Technical writers come from a variety of backgrounds and can have a diverse skill set. In this post, I’ll look at some of the skills you should look for in a technical writer. (It may also help if you are a different kind of writer and are wondering if you could make the cross-over into tech writing).
Technical but not ‘technical’?
Unlike many jobs with ‘technical’ in the title. technical writers do not always have a technical background. Some do, but there are many others, myself included, who come from a communications background. (You can find out more about the pros and cons of both in my post on technical backgrounds).
So if we’re not technical in the traditional sense, how are we able to work in highly technical industries? What are the skills we possess?
A good technical writer needs to be curious and willing to challenge the status quo.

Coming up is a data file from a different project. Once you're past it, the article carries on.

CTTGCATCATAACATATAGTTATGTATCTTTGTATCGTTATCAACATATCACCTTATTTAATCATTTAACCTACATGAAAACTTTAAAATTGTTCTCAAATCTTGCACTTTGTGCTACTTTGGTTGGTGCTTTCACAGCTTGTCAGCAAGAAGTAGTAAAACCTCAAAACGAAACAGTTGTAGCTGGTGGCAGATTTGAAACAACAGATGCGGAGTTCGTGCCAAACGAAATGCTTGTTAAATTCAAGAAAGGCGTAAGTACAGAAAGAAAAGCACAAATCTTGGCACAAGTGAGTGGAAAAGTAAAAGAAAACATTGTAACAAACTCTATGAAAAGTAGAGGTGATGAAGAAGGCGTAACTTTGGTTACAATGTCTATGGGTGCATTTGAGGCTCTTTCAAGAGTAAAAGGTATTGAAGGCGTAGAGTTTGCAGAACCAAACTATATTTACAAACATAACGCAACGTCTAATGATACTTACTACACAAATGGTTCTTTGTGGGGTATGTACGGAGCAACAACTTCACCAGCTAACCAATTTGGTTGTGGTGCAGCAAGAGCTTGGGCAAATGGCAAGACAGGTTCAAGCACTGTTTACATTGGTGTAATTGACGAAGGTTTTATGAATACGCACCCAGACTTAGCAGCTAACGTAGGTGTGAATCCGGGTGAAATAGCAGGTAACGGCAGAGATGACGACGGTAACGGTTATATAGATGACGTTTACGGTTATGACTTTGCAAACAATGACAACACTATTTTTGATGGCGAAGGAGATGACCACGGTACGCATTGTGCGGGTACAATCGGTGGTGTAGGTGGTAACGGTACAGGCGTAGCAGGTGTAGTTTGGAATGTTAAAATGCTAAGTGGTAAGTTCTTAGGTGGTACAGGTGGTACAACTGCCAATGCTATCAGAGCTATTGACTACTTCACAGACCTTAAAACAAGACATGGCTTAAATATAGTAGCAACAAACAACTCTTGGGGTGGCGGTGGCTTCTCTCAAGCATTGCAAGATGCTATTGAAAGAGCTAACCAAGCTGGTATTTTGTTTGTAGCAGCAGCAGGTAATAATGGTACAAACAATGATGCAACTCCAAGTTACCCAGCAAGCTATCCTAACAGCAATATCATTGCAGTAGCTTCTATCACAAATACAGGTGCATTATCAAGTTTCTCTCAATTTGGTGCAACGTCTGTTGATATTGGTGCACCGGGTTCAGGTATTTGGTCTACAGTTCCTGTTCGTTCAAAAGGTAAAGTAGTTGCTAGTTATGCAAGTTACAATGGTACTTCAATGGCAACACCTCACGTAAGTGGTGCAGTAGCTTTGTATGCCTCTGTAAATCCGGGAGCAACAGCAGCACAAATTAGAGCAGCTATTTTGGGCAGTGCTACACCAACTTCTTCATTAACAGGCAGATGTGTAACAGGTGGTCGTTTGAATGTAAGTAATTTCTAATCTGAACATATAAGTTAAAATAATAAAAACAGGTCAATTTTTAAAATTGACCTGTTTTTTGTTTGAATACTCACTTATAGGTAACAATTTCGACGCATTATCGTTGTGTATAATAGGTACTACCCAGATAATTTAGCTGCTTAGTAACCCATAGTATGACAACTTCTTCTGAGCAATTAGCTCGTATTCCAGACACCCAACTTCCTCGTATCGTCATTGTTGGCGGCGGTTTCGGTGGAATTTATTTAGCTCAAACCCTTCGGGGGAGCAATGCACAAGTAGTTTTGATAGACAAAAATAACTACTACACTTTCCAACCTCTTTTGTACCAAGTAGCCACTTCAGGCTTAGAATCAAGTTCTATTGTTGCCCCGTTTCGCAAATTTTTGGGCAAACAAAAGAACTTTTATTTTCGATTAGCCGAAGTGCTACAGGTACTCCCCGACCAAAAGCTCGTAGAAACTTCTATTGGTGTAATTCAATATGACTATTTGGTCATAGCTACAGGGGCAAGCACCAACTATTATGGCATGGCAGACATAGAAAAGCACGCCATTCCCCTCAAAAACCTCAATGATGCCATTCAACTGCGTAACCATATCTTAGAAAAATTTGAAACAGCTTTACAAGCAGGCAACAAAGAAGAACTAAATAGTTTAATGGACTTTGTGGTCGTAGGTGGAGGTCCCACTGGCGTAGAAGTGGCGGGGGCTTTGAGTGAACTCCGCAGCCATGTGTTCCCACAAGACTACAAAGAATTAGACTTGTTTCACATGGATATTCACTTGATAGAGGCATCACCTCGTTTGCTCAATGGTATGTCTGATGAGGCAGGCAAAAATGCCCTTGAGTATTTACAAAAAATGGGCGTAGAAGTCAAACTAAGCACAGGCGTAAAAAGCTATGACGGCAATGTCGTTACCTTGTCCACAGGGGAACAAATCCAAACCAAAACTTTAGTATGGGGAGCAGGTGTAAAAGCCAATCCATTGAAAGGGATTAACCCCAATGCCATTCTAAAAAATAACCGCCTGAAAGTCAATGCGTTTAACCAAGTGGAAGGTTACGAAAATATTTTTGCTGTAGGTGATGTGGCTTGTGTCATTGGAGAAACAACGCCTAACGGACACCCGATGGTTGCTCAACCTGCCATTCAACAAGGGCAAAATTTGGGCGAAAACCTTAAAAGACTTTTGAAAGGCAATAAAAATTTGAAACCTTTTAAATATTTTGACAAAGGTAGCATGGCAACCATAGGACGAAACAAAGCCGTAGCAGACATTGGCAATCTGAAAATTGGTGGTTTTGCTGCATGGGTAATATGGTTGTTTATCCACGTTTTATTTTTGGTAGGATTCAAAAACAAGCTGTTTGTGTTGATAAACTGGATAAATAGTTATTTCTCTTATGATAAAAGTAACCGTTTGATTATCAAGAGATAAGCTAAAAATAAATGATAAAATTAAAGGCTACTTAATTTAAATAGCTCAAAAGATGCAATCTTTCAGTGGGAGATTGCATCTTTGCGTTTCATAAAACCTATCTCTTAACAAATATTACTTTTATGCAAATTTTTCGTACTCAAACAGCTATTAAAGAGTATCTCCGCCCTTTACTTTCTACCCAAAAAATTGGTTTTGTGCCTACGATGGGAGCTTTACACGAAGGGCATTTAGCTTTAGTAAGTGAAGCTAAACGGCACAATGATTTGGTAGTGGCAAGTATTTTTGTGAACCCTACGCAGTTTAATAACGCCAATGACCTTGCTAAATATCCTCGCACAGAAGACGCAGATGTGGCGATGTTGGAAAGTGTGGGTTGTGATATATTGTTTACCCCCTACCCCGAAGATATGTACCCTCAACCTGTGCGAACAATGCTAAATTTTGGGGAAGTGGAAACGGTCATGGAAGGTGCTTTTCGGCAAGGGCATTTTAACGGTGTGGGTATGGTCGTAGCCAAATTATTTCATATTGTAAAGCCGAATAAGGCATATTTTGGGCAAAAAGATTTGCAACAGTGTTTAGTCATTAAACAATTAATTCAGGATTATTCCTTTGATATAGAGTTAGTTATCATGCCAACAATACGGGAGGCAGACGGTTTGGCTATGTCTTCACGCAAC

Good technical communication doesn’t just tell you how to do something. It tells you when, where, and why you need to do it too. This extra context gives people a better understanding of how your product works and how features relate to each other and the reader’s goals.
To make this sort of content, the technical writer has to understand not only the product, but also how the audience will use it (and how they may misuse it).
Importantly, the technical writer needs to challenge any existing ideas that weaken the documentation. The most common problem I run into is where previous writers have described a feature without giving it any context. This is usually where there is ‘how to’ information, but no mention of why or when you would follow the instructions, or what the results should be.
When people struggle with complex information, it’s usually because there is too much information to take in at once. This can also be made worse by the introduction of a lot of jargon terms.